It was a wakeup call. At 1250pm on the sofa of a posh café, I saw my life crashing like a horror movie. The throbbing sound of my head hitting against mental walls and my uncontrollable sobbing – the surround sound of my madness.
I could hardly compare myself to the victims of natural disasters, the poor living in subsistence conditions, and the homeless in the cold or the people living on the fringe of our community. By all accounts, I had a comfortable living. As I sat in the café, raising white flag to life, I could not forgive myself for self pity nor pride my troubles above others. As an audience to my life, I am whiny and self-centered. Yet each beating of my heart, each drawing of breath demands a reason to continue that I had exhausted. My despair was real to me, my hopes spent. It was lame but I was tired.
I would discover over the next few months memories buried so deep and defenses built up so high that I was trapped in my own self defense (more about that later). That day, I made in home and got into bed and just laid there. It was a sunny day, I had opened the windows slightly to allow for a light breeze to enter. It also brought in the street sounds. As I drift back into memories of home, I shivered and lay in bed stubbornly. I wished time stood still and all I had to do is sleep. I just want to call it a day and give it all up.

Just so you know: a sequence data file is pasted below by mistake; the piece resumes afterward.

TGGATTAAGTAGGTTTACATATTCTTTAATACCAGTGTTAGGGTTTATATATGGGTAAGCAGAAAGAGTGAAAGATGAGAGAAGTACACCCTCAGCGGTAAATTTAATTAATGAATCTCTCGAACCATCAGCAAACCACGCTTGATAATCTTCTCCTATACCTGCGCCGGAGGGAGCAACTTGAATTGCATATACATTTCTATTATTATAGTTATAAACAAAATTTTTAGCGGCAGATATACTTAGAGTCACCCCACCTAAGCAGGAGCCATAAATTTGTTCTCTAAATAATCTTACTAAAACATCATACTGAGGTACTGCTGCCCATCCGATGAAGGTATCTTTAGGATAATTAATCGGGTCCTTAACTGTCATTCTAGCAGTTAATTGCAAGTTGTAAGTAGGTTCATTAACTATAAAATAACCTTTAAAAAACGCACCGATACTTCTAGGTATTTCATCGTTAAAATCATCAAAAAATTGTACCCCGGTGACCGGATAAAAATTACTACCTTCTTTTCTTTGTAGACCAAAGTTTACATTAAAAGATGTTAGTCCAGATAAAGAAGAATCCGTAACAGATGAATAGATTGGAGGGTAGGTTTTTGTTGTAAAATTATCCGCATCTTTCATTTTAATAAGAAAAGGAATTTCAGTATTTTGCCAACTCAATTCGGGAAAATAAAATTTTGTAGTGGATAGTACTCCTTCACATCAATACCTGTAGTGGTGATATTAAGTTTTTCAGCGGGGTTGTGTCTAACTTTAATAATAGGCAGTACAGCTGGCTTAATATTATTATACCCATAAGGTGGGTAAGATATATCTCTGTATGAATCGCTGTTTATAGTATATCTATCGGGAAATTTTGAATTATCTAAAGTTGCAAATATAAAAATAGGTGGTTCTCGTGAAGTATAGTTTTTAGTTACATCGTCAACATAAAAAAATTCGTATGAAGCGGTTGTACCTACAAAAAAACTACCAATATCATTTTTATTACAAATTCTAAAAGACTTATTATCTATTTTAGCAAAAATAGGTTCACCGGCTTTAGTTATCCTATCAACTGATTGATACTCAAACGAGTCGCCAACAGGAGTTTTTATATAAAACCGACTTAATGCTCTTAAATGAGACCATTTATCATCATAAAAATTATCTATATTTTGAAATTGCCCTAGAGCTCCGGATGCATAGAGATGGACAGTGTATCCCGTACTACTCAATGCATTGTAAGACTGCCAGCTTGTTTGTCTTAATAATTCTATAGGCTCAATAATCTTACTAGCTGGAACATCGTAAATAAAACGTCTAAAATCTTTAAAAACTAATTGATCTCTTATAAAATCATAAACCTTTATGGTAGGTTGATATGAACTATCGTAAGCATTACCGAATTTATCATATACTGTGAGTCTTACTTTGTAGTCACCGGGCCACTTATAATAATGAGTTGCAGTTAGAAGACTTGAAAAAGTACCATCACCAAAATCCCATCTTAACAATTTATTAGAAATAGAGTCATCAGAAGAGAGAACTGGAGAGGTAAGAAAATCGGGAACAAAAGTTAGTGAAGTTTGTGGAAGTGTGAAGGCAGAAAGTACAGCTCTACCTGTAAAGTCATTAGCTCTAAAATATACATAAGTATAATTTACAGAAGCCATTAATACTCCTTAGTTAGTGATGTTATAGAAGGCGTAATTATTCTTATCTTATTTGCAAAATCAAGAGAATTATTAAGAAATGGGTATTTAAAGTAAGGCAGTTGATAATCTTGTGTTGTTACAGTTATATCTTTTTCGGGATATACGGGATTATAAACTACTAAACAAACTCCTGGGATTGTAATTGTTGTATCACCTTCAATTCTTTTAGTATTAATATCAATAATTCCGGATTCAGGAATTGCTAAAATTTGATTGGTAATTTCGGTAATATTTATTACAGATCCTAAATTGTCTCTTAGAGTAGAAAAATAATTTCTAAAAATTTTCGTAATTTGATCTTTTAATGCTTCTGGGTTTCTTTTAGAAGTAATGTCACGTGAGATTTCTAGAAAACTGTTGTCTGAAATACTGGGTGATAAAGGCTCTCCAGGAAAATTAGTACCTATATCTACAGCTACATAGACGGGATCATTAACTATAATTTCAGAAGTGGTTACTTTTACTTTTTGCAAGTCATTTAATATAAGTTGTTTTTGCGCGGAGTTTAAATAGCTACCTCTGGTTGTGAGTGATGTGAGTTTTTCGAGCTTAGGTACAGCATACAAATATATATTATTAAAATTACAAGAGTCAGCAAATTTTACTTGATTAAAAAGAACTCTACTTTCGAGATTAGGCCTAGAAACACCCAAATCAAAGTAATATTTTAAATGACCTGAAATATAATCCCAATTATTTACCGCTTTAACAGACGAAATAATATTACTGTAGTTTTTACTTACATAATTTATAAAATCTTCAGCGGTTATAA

It was a rescue call. She may never know it but my friend’s call that day called me back into being. She had planned for a pancakes party and wanted me to be there. For me, feeling wanted by someone, that I was not alone in the world was enough to get me up, put on my jeans and get to her house.
That weekend, I sieved through the madness and the events months before. I had left home to be in a foreign country to be away from a home that was oppressive. I had jumped into another oppressive environment 6000 miles away at work. I knew then that while I had ran far from the place of my past, my past had found a way back into my new life. To grow, I have to face it.
That was the year I started seeing a therapist. At 32 years old, I started my internship in life.